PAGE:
'Jay Griffiths's courage and energy are formidable, but so is her sheer intelligence and literary flair.'

Philip Pullman


Why rebel?

Because our footprint on the Earth has never mattered more than now. How we treat it, in the spirit of gift or of theft, has never been more important.

Because we need a politics of kindness, but the very opposite is on the rise. Libertarian fascism, with its triumphal brutalism, its racism and misogyny – a politics that loathes the living world.

Because nature is not a hobby. It is the life on which we depend, as Indigenous societies have never forgotten.

Only when it is dark enough can you see the stars, and they are lining up now to write rebellion across the skies.

From the author of Wild, this passionate, poetic manifesto for urgent rebellion is also a paean to the deep and extraordinary beauty of the real, the true, the living world.

I wish that everyone who said they believed in angels would actually believe in insects. Thanks to the insects, we have food, but it is also insects who, tactfully and quietly, remove the dead. Without them, we would be wading through corpses at every step.

We need the living world, that truest of worlds, both in death and in life: thanks to other animals, human life is vitalized. Animals, their senses alert to every scent and whisper through their paws, antennae, wing- tips and noses, are our guides and our healers.

Mindedness surrounds us: in air and water, on land and in the soil under our feet where the lovely, holy worm, in sweet complicity with the dreaming Earth, quickens death itself to life. In the transforming dark, trees are messaging each other through their roots and, where tree roots link with fungi, the network of underground awareness is able to respond differently to the presence of different creatures. Awareness surrounds us. Tingling.

Perhaps nowhere is so full of life as the forest of the Amazon: bursting, writhing, tickling and rotting. Death itself is merely matter requickened into something else because everything is a part of the shapeshifting metamorphosis at the green core of life. In the Amazon I felt, as never before, that I had touched the quick of the thing, had put my finger to the pulse at the heart of the world, in an experience of empathy with that wildest of creatures, the jaguar. Indigenous societies in the Amazon have never forgotten the mindedness of life, honouring it with a way of thinking that is empathetic, willing to cross borders, linking with other species, a way of walking immersed in the true world, sensitive to its ethic.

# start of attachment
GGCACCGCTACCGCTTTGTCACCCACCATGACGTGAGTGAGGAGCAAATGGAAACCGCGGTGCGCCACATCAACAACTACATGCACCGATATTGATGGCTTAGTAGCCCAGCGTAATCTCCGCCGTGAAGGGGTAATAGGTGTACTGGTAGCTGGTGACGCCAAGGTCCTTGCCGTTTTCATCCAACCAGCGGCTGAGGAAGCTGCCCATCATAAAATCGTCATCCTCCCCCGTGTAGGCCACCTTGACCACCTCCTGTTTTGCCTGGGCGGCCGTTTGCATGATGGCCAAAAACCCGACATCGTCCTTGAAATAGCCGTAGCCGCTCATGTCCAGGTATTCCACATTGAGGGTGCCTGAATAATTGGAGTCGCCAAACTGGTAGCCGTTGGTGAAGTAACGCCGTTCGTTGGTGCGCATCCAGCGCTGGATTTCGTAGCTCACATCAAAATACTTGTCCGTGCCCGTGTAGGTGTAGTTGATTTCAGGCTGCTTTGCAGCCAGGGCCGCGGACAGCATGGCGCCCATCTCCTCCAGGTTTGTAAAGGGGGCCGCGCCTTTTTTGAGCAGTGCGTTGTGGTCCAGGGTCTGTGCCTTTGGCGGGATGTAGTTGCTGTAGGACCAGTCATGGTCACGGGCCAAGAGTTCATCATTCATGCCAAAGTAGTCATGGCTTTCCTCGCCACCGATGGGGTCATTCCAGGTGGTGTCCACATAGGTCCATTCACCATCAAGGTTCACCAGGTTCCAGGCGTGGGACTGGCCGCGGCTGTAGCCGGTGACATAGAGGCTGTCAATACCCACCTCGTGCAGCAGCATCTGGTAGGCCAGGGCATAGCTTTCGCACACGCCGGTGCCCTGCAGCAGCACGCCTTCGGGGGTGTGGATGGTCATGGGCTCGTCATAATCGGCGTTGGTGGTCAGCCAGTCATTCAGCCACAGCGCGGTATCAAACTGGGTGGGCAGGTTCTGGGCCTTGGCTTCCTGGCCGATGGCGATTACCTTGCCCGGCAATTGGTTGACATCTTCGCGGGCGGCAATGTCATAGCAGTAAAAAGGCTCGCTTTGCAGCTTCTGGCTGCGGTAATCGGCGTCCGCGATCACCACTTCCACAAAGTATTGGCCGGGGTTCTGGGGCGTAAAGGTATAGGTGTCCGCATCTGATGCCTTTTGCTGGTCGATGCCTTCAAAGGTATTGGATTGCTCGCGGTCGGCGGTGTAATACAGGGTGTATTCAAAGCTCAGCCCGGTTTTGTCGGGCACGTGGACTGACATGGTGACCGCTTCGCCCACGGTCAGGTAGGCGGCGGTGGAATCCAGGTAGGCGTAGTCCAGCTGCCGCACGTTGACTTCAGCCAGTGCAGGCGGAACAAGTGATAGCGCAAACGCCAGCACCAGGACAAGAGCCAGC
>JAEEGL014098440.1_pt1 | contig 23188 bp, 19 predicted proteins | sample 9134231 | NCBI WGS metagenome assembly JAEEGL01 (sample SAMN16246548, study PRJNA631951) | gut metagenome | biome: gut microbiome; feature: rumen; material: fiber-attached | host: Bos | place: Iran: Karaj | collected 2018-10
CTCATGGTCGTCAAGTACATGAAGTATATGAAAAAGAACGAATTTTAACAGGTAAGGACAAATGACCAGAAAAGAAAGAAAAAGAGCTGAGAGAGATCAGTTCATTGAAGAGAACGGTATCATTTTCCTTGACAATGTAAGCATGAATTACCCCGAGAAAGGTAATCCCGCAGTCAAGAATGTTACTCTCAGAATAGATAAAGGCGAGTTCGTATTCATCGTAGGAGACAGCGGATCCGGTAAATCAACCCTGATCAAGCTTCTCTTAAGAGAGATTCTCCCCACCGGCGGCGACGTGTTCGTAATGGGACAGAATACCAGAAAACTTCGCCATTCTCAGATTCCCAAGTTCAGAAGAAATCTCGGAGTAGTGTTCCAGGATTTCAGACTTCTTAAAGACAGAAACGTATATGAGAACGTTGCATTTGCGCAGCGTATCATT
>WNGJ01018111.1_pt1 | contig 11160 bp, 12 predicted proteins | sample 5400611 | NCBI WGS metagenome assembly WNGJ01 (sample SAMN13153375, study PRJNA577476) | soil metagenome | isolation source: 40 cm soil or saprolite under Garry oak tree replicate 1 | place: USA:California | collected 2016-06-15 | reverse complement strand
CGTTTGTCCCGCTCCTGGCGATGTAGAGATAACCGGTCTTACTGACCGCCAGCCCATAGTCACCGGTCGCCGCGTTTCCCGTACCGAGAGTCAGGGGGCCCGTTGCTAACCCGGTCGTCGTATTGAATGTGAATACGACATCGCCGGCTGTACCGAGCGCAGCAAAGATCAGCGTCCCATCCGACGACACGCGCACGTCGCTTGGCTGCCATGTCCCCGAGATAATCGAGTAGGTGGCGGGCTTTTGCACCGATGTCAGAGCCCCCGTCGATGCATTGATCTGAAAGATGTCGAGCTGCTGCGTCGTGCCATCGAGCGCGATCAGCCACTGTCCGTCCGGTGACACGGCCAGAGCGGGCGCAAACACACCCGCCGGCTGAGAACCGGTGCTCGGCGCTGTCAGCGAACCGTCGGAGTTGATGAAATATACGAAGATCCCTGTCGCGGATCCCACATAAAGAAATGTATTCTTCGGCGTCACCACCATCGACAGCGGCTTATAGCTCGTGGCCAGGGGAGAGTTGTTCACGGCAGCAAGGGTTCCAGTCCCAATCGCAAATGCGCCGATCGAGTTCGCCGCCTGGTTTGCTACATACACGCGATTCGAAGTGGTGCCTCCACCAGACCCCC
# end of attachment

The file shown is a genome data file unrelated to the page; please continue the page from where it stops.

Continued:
How we walk the Earth has never mattered more than now. How we treat it, in the spirit of gift or theft, a bill or a prayer, has never been more important, not only for the intrinsic value of the living world, but for humanity’s health and well- being. In a startling demonstration, the Coronavirus that has so traumatized the world was unleashed by our destruction of forest habitat and the slaughter of wild creatures.

Where were you when the music stopped? Everything ceased. Schools closed. Churches were shut. The pubs were silent. Friends could not meet. We cancelled everything to fight the virus: weddings, work, exams, football and theatre. We stopped doing everything except the very thing that had caused the virus in the first place: annihilating the living world.

Forests have been destroyed for cattle to feed the insatiable appetite for beef: wildlife is slaughtered for tamelife as soya is grown on previously forested land to feed the chicken industry. Bereft of their seclusion in the forests, wild creatures were forced into contact and the virus jumped to humans. Astonishingly, the cause was quietly noted, and yet nothing was done.

Although humans are just 0.01 per cent of all life, we have destroyed 83 per cent of wild mammals, and we have done so without awareness. Now, aghast, we begin to see and to name.

The saddest word I know in any language is the word endling. It refers to the last individual of a species, final and forlorn, at whose death the species is extinct. An endling is the very epitome of tragedy, and the word was coined, appropriately, in this age of extinction, this strange age of our dawning knowing, seeing the unhallowed horror that is approaching.

The human conscience needs to be corroborate with the natural world and aligned to its ethic, furthering a politics of kindness. But a political stance that is the opposite of kindness is on the rise: libertarian fascism with its triumphal brutalism, its racism and misogyny, the politics that loathes the living world. Tonally fascistic in many countries, it is openly so in some countries and, in the case of Brazil, where it launches its assault on the Amazon and the peoples of the Earth who live within those forests, it is a chiaroscuro of cruelty.